Cancer and RNA
Country: United States
Date: July 2005
I am learning things in a lab where the people do
experiments related to cancer. They use cancer cells and they
grow these cells.
During this growing process, the researchers looked at the
quality of RNA.
I want to know why
they use RNA and not DNA? Isn't RNA a copy of DNA? I asked the researchers,
but I was told me to figure it out by myself. I tried to look for an
answer but I didn't found anything?
Why is RNA better than DNA in studying cancer's process? What are the
advantages of RNA in this research?
The RNA in a cell reveals what genes (DNA) are active in that cell. Not all
the DNA in a cell is transcribed into mRNA, only the genes required for a
particular cell type are active in a cell including cancer cells.
Ron Baker, Ph.D
I'll give you a hint-the nucleus contains ALL the DNA, the same as every
other cell in the body. When a cell wants to make a protein, it copies only
the genes it needs for that cell at that moment. The DNA doesn't tell you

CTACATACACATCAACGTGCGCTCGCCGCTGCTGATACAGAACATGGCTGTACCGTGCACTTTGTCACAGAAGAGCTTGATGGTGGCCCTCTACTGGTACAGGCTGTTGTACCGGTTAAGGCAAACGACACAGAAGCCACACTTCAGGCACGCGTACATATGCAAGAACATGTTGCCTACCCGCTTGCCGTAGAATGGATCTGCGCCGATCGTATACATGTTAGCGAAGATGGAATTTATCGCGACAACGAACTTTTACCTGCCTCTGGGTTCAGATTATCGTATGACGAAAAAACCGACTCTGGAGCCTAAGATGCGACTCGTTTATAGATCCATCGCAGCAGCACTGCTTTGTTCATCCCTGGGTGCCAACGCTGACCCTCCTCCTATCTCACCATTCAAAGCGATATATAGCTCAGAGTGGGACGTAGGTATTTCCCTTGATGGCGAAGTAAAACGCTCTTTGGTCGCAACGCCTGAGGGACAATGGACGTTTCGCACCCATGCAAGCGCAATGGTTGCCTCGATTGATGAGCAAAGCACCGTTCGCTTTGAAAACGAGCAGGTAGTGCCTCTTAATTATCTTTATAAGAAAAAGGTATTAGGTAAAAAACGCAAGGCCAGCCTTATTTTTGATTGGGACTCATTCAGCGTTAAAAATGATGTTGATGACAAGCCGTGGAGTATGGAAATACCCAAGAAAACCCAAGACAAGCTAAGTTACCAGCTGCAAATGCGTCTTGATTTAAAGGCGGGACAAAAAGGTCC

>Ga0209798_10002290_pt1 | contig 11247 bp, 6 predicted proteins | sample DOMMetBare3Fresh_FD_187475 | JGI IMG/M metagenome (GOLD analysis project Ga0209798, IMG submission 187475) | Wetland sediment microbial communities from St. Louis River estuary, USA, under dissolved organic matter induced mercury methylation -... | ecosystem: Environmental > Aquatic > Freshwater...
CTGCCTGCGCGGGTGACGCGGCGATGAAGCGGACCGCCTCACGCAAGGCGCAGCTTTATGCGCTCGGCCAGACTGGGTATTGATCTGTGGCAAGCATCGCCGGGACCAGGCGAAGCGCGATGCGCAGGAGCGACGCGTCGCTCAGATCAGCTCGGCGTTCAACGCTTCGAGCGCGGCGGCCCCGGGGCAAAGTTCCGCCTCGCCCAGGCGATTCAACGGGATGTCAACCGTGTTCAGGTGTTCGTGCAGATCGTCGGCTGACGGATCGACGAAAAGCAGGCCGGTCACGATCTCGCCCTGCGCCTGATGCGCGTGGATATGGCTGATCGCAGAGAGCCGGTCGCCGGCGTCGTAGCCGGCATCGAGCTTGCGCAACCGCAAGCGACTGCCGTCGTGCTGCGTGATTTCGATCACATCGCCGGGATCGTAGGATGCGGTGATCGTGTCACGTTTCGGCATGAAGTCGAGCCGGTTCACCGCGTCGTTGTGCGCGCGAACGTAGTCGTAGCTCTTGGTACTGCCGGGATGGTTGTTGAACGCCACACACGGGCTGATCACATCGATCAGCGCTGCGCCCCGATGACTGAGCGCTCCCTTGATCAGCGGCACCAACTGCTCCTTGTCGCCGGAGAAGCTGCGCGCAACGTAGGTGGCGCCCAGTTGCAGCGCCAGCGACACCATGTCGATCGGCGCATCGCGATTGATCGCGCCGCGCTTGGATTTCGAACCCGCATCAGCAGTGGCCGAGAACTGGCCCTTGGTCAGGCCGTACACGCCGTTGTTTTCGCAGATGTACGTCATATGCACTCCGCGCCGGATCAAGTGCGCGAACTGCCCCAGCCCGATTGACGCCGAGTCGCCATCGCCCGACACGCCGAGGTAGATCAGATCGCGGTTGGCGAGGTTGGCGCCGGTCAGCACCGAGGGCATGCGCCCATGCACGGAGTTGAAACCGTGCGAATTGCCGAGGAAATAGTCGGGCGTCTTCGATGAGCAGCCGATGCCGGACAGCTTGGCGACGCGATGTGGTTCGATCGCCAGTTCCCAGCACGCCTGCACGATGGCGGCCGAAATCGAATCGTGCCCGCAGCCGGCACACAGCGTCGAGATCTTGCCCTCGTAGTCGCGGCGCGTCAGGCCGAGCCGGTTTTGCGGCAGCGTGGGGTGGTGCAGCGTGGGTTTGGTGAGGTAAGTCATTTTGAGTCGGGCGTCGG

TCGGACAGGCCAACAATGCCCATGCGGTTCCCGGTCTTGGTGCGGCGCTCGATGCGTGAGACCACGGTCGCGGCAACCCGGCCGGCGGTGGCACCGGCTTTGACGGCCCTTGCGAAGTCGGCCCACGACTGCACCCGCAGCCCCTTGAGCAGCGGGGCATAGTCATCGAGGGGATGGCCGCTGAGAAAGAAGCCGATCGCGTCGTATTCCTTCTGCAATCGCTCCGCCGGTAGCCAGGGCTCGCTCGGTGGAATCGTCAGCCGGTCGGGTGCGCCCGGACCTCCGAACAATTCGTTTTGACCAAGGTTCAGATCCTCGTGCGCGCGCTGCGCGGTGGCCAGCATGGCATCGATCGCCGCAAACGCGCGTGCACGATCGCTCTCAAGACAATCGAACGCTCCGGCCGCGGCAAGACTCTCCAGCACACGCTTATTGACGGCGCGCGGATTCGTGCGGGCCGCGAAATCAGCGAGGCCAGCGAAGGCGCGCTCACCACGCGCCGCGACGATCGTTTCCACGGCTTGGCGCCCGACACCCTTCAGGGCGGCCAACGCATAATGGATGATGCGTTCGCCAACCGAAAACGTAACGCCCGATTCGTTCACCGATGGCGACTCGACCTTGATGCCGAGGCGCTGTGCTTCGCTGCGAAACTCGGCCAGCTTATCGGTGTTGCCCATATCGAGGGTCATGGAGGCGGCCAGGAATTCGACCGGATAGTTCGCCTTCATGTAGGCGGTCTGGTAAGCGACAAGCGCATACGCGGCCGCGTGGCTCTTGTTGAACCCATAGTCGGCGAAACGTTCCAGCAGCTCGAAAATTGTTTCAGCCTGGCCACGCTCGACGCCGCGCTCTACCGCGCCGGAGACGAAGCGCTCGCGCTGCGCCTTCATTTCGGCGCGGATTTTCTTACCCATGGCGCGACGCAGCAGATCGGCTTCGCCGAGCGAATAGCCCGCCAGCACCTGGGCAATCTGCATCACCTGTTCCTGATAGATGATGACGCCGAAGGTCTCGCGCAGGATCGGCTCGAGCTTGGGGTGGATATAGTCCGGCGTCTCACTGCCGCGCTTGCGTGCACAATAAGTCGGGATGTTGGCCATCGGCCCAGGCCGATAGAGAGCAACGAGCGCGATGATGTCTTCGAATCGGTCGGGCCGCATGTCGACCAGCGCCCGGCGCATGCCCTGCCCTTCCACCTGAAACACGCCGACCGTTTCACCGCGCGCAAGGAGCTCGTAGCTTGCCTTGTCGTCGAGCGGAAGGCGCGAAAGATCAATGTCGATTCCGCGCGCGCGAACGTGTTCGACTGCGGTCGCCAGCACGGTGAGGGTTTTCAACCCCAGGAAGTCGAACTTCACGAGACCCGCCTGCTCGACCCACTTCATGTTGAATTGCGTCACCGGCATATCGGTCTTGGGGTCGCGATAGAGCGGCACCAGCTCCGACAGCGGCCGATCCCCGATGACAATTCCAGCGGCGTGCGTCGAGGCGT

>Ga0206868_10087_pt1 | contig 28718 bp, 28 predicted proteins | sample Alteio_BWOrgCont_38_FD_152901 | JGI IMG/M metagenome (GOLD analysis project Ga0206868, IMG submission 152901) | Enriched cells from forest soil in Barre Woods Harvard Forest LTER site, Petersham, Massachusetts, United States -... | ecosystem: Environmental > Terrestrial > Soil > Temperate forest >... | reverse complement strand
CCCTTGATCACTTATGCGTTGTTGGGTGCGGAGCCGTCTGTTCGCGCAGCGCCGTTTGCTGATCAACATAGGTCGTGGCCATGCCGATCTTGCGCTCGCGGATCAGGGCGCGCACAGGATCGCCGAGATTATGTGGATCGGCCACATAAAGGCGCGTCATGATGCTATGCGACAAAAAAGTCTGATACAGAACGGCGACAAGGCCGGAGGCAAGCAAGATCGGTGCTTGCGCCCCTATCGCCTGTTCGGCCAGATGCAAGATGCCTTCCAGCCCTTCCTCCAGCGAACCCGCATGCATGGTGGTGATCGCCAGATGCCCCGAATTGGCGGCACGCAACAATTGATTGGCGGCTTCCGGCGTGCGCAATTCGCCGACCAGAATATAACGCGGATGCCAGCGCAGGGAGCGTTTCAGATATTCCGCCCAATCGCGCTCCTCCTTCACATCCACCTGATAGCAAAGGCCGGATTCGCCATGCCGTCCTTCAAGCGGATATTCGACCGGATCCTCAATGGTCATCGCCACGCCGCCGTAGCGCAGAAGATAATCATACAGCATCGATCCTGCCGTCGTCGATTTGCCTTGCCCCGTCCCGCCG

anything about that cell's activities at that moment.
Now think about why they would want to study the RNA in cancer cells.
DNA is pretty much identical in all the cells of an organism, encoding all
the possible functions that any cell might have, whether or not those
particular functions are being used. In contrast, the RNA are the "working
copies" of what is in the DNA, indicating functions that are currently or
recently turned "on". Thus you might see how it is more critical to
identify what functions are operating, to see which ones may have gone
astray in a cancerous cell. Rather than search the entire DNA sequence,
you can search just the operating parts coded in the RNA.
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Update: June 2012